Review: Beowulf translated by Michael Alexander

To be honest, I can hardly say that Beowulf ranks among my favorite books. As far as epics go, there is much better to be found in the Classical epics (IliadOdysseyAeneid) and the Christian epics (Divine ComedyParadise Lost). As far as medieval literature goes, there is much better to be found in, for example, The Canterbury Tales or, again, The Divine Comedy. When compared in either of these categories, Beowulf appears flaccid, superficial, and inarticulate.

With that said, Beowulf is, nonetheless, if taken by itself and freed of its lagging place in the literary categories into which it might be placed, at least a very interesting reading on some levels. While the surface story of a Danish hero defeating monsters reads more like a Steven Seagal film (read: action-packed but unintelligent and with a plot that has more holes than Swiss cheese) than anything else, below the surface there is something fascinating happening.

The author of Beowulf, undoubtedly a Christian and almost certainly a member of the clergy, is, through rather clever anachronisms retroactively baptizing his heathen ancestors. This is, for me, the one aspect of the book that makes it exciting to read. While there is little philosophical discourse or religious reflection here, as one might expect to find if one approaches this having read some of the great Classical and/or Christian epics, the narrator buries the religious themes in the onslaught of activity. In so doing, he attempts to redeem his non-Christian ancestors through demonstrating at various points that in spite of their heathenism God was indeed present in their history and there were even hints of an eventual Christian ethic replacing the brutal old northern European warrior code.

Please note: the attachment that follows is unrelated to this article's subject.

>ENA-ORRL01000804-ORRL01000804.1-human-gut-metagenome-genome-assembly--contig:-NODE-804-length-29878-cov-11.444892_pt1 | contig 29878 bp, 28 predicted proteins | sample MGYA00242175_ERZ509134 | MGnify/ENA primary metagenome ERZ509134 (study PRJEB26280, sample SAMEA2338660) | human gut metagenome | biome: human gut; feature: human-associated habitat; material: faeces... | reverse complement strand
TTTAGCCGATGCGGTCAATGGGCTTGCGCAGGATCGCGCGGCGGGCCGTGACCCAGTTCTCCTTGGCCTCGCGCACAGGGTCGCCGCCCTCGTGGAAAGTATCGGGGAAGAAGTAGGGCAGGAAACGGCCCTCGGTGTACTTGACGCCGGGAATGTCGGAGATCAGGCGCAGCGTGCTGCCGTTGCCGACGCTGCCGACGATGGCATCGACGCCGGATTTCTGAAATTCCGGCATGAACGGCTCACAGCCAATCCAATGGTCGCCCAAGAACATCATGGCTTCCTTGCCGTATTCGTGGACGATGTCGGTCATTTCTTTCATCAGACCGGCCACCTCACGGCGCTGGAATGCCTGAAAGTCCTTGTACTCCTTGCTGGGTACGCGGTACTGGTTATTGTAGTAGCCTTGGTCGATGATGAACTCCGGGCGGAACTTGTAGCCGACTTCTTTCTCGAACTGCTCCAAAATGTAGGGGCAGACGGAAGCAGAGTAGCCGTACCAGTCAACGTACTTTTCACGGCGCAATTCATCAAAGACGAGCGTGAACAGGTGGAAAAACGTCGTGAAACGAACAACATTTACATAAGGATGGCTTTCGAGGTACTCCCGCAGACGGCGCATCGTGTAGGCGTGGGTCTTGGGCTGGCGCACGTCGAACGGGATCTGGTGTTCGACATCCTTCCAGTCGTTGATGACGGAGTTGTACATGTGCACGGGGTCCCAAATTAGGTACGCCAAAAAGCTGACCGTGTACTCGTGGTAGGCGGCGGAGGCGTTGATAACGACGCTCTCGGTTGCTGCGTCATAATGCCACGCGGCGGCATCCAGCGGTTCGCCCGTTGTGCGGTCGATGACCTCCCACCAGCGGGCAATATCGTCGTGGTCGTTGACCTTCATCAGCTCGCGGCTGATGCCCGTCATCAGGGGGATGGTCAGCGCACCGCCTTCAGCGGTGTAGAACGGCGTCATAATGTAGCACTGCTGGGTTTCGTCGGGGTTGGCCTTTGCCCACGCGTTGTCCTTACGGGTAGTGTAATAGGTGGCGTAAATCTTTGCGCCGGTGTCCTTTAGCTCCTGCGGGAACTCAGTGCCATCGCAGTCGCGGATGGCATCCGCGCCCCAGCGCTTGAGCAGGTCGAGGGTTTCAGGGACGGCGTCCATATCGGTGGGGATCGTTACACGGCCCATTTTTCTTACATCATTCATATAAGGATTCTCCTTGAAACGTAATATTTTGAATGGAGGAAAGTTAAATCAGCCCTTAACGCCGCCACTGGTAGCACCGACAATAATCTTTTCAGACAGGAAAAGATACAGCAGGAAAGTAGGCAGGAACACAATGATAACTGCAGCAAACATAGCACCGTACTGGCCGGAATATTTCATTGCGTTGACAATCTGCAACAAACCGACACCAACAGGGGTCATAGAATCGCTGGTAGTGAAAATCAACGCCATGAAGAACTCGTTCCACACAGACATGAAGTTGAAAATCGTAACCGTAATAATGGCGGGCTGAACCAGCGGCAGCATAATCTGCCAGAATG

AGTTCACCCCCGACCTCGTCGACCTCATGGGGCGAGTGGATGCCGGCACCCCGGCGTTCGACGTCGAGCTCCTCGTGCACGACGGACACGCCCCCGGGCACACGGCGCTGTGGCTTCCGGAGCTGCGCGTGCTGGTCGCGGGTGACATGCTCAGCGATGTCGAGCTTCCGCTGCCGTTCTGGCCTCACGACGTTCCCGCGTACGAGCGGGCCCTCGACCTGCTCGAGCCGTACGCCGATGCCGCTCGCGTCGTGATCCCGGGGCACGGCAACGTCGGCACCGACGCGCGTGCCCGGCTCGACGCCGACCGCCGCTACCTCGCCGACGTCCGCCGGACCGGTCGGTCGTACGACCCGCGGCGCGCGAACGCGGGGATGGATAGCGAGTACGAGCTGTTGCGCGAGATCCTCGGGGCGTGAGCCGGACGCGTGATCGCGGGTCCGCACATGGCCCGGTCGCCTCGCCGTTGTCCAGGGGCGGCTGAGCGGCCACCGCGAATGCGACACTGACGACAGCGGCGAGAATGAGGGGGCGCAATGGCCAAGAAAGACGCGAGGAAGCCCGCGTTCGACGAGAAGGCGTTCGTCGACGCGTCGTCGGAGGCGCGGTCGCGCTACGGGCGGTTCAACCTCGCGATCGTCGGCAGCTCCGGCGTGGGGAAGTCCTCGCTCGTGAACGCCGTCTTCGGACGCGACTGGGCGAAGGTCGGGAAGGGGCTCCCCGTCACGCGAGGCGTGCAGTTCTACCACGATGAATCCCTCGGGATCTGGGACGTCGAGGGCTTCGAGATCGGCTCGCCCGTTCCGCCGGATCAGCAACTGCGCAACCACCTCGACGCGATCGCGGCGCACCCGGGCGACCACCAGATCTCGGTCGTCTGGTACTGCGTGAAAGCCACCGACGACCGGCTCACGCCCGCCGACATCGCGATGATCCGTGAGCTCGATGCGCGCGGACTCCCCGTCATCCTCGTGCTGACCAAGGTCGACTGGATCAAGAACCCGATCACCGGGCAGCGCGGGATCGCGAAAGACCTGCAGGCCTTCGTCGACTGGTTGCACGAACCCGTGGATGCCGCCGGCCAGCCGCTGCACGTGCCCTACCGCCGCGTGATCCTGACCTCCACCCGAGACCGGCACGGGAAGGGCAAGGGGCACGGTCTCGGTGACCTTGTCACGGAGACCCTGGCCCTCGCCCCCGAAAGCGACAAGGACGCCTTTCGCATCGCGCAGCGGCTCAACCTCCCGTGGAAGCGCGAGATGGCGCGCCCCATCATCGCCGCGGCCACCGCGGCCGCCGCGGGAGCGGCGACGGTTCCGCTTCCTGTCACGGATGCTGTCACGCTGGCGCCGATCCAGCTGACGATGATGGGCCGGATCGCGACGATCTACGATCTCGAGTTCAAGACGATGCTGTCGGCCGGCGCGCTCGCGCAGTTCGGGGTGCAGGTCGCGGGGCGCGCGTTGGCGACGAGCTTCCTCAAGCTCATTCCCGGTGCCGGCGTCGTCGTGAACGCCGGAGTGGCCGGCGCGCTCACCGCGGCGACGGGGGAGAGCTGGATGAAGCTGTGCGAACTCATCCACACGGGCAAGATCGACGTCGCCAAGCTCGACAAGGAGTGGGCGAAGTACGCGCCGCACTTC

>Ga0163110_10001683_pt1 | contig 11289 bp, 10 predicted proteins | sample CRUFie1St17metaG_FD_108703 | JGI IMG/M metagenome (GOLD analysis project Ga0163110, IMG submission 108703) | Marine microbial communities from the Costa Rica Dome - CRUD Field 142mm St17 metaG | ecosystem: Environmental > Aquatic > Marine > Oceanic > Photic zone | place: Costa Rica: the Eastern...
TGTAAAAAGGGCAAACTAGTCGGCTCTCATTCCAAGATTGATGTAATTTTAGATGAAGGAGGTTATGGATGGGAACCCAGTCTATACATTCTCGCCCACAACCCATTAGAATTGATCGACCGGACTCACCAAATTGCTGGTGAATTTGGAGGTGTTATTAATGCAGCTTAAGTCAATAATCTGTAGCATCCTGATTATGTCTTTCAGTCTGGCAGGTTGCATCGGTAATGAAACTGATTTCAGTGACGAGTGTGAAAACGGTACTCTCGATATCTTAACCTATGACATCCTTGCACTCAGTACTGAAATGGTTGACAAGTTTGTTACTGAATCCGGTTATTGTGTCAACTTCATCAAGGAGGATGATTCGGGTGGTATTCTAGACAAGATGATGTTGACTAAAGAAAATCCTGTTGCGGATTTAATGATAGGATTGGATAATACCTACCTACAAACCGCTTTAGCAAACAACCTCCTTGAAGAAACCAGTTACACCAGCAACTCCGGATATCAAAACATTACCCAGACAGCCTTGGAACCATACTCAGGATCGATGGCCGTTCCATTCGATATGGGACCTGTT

Ultimately, I believe the narrator fails in his goal because the task is too great (it is remarkably difficult to find much worth redeeming in pre-Christian northern European thought and religion) and his attempts are insufficient (merely linking figures from his inherited mythology to biblical figures and sprinkling the occasional symbol of baptism or crucifixion). The result, however, is equally fascinating. Rather than a redeemed heathen hero, we are presented with something of a bridge figure, a man who embodies the greatest ideals of both the pre-Christian and Christian northern European peoples, who is a great warrior seeking after fame and fortune and filled with pride, but is also charitable and compassionate and dies to save his people. If nothing else, what makes Beowulf an interesting read is that Beowulf himself is a sort of proto-knight. In him we see the emergence of the code of chivalry adhered to be the Christian warriors of the High Middle Ages. The idea remains incomplete and underdeveloped in Beowulf but anyone with a modest understanding of medieval history and a keen eye for detail can catch a glimpse here of the emergence of a new and powerful ideal.


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